The Ghosts of Christmases Past, Present, and Future.

‘Merry Christmas, Nanny!’ Dan flung open the back door and strode into the kitchen, stamping his feet on the mat to shake off the snow from his black Converse hi-tops. 

‘Ooh, you silly sod you nearly made me drop the spuds.’ My mum, in her festive red dress and white cardy, tipped a pan of parboiled potatoes into a dish sizzling with hot fat. 

‘Haha sorry,’ Dan laughed as Mum pulled the teatowel from her shoulder and thwacked him with it. 

‘Now then we’ll have no fighting, it’s Christmas Day’ Dad brought a waft of cinnamon candles from the living room as he walked to the fridge, winking at Dan on the way. 

‘Don’t be having another one now, you’ll not eat your dinner,’ said Mum as she shoved the potatoes into a steamy oven. 

‘I’m not,’ mumbled Dad round a mouthful of stolen pre-cooked pig-in-blanket. 

‘How have we all ended up in this tiny kitchen? We’ve been here literally two minutes. I haven’t even got me boots off,’ I said. I kicked them off and removed my new slippers from my bag, purple fleecy boots that warmed my toes in an instant.  

‘Dan, come and look at this,’ 

‘Ok, Grandad,’ Dan disappeared into the living room. 

‘You ok, Mum?’ 

‘Course I am love, are you? Merry Christmas.’ She took the teatowel from her shoulder again, folding it neatly and putting it on the counter next to a pan of yet-to-cook veg. 

‘I’m brilliant, Mum, Merry Christmas,’ and we kissed on the lips with a mmm, wrinkling our noses and then crinkling our smiles at each other.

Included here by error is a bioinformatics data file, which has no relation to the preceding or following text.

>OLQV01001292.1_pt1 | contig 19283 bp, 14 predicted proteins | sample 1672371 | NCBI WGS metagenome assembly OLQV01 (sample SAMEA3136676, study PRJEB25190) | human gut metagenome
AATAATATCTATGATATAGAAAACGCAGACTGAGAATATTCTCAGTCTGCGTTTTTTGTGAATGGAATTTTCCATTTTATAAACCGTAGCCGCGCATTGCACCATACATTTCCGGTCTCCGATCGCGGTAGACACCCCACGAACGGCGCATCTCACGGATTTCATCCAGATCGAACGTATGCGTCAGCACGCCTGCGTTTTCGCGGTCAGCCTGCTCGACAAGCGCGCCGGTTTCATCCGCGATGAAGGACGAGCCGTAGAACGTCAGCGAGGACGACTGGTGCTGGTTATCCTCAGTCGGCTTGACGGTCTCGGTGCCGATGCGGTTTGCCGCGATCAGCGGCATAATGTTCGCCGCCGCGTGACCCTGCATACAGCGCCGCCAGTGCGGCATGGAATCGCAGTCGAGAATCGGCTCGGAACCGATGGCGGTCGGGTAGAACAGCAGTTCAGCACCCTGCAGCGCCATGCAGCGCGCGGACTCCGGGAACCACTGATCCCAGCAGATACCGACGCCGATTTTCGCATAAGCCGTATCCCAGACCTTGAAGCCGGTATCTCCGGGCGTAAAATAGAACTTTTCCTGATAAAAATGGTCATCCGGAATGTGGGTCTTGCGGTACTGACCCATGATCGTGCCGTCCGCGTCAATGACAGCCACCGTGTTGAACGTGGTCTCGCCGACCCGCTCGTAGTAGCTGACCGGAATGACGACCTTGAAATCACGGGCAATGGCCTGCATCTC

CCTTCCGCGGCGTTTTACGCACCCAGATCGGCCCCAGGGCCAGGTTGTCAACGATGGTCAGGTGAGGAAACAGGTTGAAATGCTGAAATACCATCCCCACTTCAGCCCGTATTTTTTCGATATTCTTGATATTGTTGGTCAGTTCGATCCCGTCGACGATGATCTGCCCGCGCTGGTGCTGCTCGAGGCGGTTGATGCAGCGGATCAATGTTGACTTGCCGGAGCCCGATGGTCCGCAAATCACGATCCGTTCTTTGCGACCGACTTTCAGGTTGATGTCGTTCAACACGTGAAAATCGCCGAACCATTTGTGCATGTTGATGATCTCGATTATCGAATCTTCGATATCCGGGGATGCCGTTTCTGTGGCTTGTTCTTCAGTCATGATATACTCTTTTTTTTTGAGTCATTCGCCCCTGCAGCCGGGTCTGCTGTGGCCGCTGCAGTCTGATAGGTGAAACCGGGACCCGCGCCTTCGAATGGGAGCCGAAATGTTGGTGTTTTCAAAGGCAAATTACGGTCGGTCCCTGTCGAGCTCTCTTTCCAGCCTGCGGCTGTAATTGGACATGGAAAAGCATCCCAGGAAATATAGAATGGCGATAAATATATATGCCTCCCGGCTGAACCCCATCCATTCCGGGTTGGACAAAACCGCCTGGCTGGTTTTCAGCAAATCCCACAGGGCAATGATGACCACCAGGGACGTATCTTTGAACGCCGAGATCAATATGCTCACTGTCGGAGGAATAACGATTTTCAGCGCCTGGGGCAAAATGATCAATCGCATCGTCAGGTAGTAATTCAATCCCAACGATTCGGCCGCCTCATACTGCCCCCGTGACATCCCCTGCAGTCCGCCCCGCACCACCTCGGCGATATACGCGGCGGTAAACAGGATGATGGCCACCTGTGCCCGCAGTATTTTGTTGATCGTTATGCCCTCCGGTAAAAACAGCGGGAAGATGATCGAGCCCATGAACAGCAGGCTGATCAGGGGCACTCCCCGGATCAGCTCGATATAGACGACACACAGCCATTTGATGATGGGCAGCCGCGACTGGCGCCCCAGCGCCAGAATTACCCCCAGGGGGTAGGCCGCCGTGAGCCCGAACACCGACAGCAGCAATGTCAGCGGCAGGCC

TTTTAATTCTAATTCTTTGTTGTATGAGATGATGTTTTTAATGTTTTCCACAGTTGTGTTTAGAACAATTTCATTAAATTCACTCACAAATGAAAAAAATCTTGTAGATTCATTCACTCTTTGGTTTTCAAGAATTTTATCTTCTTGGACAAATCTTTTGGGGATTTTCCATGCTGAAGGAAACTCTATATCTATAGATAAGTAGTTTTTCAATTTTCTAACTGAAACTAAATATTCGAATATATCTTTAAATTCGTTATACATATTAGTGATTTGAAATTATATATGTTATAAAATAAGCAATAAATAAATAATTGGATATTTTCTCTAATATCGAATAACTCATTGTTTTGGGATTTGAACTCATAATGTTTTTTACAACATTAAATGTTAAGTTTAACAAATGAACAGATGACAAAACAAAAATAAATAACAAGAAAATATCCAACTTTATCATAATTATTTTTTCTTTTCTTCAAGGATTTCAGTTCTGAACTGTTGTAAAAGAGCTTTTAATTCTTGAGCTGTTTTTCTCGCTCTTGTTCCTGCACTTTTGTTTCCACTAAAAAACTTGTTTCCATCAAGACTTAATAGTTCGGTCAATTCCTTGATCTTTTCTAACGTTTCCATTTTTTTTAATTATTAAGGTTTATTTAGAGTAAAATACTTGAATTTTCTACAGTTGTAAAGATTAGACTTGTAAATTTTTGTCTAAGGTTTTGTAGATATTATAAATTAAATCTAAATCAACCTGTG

‘Love the slippers, just what I wanted.’ 

‘Good. When I saw ‘em I thought ooh our Debbie’d love those.’ 

‘Cosy as,’ I waved my right foot. 

‘Might as well open that prosecco now then eh?’ Mum suggested. 

‘Rude not to, on Christmas Day.’ 

I carried my glass through to the living room which was bedecked with the usual trimmings – a fibre optic tree with tips that glowed red, mauve, orange. Across the mantle piece a garland of green tinsel flecked with fake snow, and on the small telephone table a giant snowman. I pressed its little button. 

‘Jingle bells, jingle bells,’ its tinny voice rang out as it juddered and shook from side to side. 

‘Is that you Daniel Robinson? Turn that bloody thing off!’ Mum yelled. 

‘It wasn’t me!’ Dan yelled back laughing, and I gave a silent hahaha and pointed at him for getting in trouble. 

The Prosecco, unlike the snowman, hit all the right notes and the fuzzy warmth of the room and the slippers were soon joined by a cosy glow in my tummy. The radio, in the kitchen, sent faint strains of Mary’s Boy Child through the house. 

Outside, the snow, that had fallen in a fairytale flurry this morning, had stopped, and the low winter sun was picking out pinks and blues in the white that rested on the garage roof, the bird table, the garden bench.